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Appealed: Chapter 18

The automatic doors to the emergency room slide open and I head straight for the reception desk. “Kennedy Randolph.”

Behind the desk, the dark-haired woman’s mouth hangs open slightly before she recovers. “Um . . . there’s no Kennedy Randolph here.”

She’s lying. Even if she wasn’t bad at it, spotting the automatic tells people do when they’re nervous or hiding something is necessary for my job. This is the second hospital we’ve come to—and the receptionist at the first one wasn’t lying.

One of Jake’s contacts, a private investigator, called him after seeing the whole thing go down. He saw the pretty blond prosecutor get into a dark sedan with government plates, a driver at the wheel. And just a few blocks down the road, at an intersection, he saw that sedan get T-boned by an SUV—and flipped.


Shots fired. FBI on the scene. Flashing lights and sirens. Injuries, medics.

Body bags.

So it’s actually a relief that the receptionist is lying to me; it increases the odds that Kennedy isn’t in one of those bags. Or wasn’t when she got here, anyway.

I lean over the desk. “I know she’s here, and I know why you’re telling me she’s not . . .” My voice wavers and my hands clench with frustration, panic—the urge to tear the hospital apart looking for her, or to go find the fuckers who dared to do this to her and tear them apart. “And you have to let me see her.”

Even before she opens her mouth, I know she’s going to shoot me down. “Sir—”

“I’m her husband.”

It’s not a smart lie; too easy to disprove. But it’ll get me in—or at least get me to someone higher up in the chain who I can convince to let me in.

The desk lady’s face softens. “Just a moment.” She picks up the phone, turning her back to whisper into it.

Stanton, Sofia, and Jake watch me as I pace, fingers locked behind my neck, every muscle tight and straining. After a few minutes, a square-jawed guy wearing deceptively casual jeans and a button-down emerges from the door that leads to the bowels of the hospital. His eyes are quick, observant—but his face is deliberately blank.

“Can I help you?” he asks.

“Kennedy Randolph—” I start.

“Is not here,” he finishes.

“I know she is.”

“No, you don’t.”

“I’m her—”

No, you’re not.”

It takes everything I’ve got not to grab him by the throat and squeeze the answers out. “Are you FBI? Are you with the Marshalls? Your department’s job was security—keeping her safe.” My cheek twitches. “Bang-up job they’re doing, Skippy.”

“I have no information for you. It’s time for you to go. Now.”

“Is she alive?” My voice sounds like a captive who’s been tortured for intel, and is finally broken. “Just give me that, for fuck’s sake.”

I don’t care about the rest—her hair, her face, her arms, her legs—they don’t matter. I’ll love her without them. As long as she’s still breathing. As long as she’s still her.

Stone-face gives me jack shit. “Information on an active case can only be given to immediate family. I’m not confirming that there is an active case, but if there was—you are no one’s immediate family. So I have nothing for you. I won’t be telling you to leave again.”

I move forward, ready to get in his face, but Sofia’s hand on my arm pulls me back. “Come on, Brent. That’s not going to help. Let’s go.”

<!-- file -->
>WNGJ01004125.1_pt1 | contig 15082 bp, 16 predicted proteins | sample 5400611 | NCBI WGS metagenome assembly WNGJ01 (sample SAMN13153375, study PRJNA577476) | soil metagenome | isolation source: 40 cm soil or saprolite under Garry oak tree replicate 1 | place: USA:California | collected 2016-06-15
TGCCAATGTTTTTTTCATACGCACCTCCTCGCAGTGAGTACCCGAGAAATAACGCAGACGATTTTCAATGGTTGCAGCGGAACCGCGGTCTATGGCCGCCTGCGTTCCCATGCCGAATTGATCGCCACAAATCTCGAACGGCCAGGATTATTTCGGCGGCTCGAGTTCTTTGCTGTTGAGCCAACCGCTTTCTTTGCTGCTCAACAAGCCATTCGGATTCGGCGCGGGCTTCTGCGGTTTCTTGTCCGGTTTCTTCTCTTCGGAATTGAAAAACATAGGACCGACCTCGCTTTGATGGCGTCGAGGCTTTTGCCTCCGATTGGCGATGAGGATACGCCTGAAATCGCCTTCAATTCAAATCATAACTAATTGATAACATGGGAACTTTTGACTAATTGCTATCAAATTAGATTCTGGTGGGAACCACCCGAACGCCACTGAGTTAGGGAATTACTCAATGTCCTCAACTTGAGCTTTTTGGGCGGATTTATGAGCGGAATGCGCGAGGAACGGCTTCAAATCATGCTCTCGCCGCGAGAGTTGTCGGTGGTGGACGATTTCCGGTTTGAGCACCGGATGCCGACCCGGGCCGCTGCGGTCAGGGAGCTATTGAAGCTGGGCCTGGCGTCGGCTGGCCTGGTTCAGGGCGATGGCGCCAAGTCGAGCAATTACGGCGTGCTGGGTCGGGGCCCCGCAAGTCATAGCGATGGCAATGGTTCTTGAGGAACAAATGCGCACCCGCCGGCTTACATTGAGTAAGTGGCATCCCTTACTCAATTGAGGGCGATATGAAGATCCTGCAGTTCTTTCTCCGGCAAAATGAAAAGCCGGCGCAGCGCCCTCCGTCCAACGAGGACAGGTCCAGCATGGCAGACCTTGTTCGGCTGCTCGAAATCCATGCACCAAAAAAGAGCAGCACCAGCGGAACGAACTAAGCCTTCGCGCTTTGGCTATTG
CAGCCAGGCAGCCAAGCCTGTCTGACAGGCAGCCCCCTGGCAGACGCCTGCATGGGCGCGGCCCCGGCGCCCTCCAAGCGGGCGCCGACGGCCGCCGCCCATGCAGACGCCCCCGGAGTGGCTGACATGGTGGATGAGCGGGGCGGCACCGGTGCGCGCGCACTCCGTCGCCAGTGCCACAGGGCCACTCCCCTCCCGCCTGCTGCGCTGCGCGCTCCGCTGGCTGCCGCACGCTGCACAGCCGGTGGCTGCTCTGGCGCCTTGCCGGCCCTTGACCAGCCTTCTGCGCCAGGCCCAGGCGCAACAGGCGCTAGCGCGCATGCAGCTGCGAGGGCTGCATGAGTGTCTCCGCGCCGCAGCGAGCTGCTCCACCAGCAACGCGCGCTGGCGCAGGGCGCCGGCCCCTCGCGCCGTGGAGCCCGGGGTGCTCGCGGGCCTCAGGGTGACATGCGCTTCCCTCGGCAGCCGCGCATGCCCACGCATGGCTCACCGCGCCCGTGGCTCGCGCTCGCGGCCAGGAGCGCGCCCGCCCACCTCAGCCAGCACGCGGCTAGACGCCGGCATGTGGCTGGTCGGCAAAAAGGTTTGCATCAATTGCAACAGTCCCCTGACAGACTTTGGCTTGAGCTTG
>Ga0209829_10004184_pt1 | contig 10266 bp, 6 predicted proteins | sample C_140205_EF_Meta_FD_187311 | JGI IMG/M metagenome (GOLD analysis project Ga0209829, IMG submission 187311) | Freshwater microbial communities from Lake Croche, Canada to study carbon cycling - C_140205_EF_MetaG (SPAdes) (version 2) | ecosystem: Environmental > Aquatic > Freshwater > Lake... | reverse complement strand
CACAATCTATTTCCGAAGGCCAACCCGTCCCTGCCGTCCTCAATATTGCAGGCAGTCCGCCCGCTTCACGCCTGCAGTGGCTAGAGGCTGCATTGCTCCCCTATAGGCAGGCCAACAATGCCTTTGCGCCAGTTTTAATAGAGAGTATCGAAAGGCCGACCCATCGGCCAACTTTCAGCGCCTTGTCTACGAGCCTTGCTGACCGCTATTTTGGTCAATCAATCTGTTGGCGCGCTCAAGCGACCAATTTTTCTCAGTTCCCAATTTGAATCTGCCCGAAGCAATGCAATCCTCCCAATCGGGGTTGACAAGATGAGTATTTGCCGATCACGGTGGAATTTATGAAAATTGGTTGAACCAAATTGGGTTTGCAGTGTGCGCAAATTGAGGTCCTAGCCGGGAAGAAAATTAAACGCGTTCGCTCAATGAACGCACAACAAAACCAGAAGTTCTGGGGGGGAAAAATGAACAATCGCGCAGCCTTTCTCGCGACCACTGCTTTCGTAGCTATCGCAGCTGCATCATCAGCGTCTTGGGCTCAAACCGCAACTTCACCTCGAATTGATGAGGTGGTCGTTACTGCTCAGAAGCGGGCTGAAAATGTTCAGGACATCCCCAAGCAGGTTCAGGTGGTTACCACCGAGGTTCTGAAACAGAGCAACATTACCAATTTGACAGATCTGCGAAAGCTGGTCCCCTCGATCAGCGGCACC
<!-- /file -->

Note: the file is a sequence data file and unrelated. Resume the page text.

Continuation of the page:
I let her pull me outside to the sidewalk.

“Fuck!” I push my palms against my eyes. “God fucking damn it!”

Was this what it was like for my parents after my accident? While they waited for the doctor to come out to tell them if I’d made it?

It’s like there’s a hot poker under my ribs, pressing against my stomach, my lungs, my heart. Burning me alive slowly, from the inside.

I drop my hands and turn toward the door. “I’m going back in to talk to that agent. I’ll make him—”

Stanton steps into my path. “You’ll get arrested. Not the way to go, man.”

I grind my jaw so hard the sound echoes in my eardrums.

Jake puts his hand on my shoulder, and his voice is clear and calming. “Brent, pull it together. You have resources: take a breath and call them.”

I’ve always hated assholes who use their money and connections to exert undue influence—and believe me, I’ve known a lot of them. But at this moment, I’ve never been more grateful for my last name. Because it opens doors.

I take my phone out and dial. “Dad? I need your help. Do we know anyone in the U.S. Marshal’s Service?”

When he replies, my eyebrows go up. “The director, huh? That’s convenient. Can you call him for me?”

•  •  •

Ten minutes later, Urban Cowboy walks back into the waiting room. “Brent Mason.”

I stand, but when the four of us move to him, he puts up a hand like a traffic cop. “Just you.”

I’m immediately engulfed in Sofia’s strong embrace. “Call us as soon as you can—let us know how she’s doing.”

“I will.”

Jake squeezes my shoulder, Stanton smacks my back. “Anything you need.”


Then I get into the elevator with Super Cop. As the doors close, he tells me, “She’s all right.”

My lungs collapse. Deflate. Like I’ve been holding my breath for a millennia—waiting to hear those words.

“Broken arm, two cracked ribs, some facial contusions, but nothing serious.”

Okay. She’s injured, but she’ll heal. I’ll help her heal.

Thank you, God.

As the elevator starts to rise, I feel his eyes on me. “My supervisor called, told me to get you upstairs straight away.”

I nod. “Yeah.”

“He said the director called him personally.”

“That sounds about right.”

He pauses for a beat and then asks, “Who the hell are you?”

There’s only one way I can answer. I lower my voice and look him in the eyes. “I’m Batman.”

And he actually cracks a smile. Then the elevator opens on the tenth floor and he leads me down a hallway. There are a few agents milling about, but only one door has an armed guard stationed outside. They nod to each other, the marshal opens the door, and I step in alone.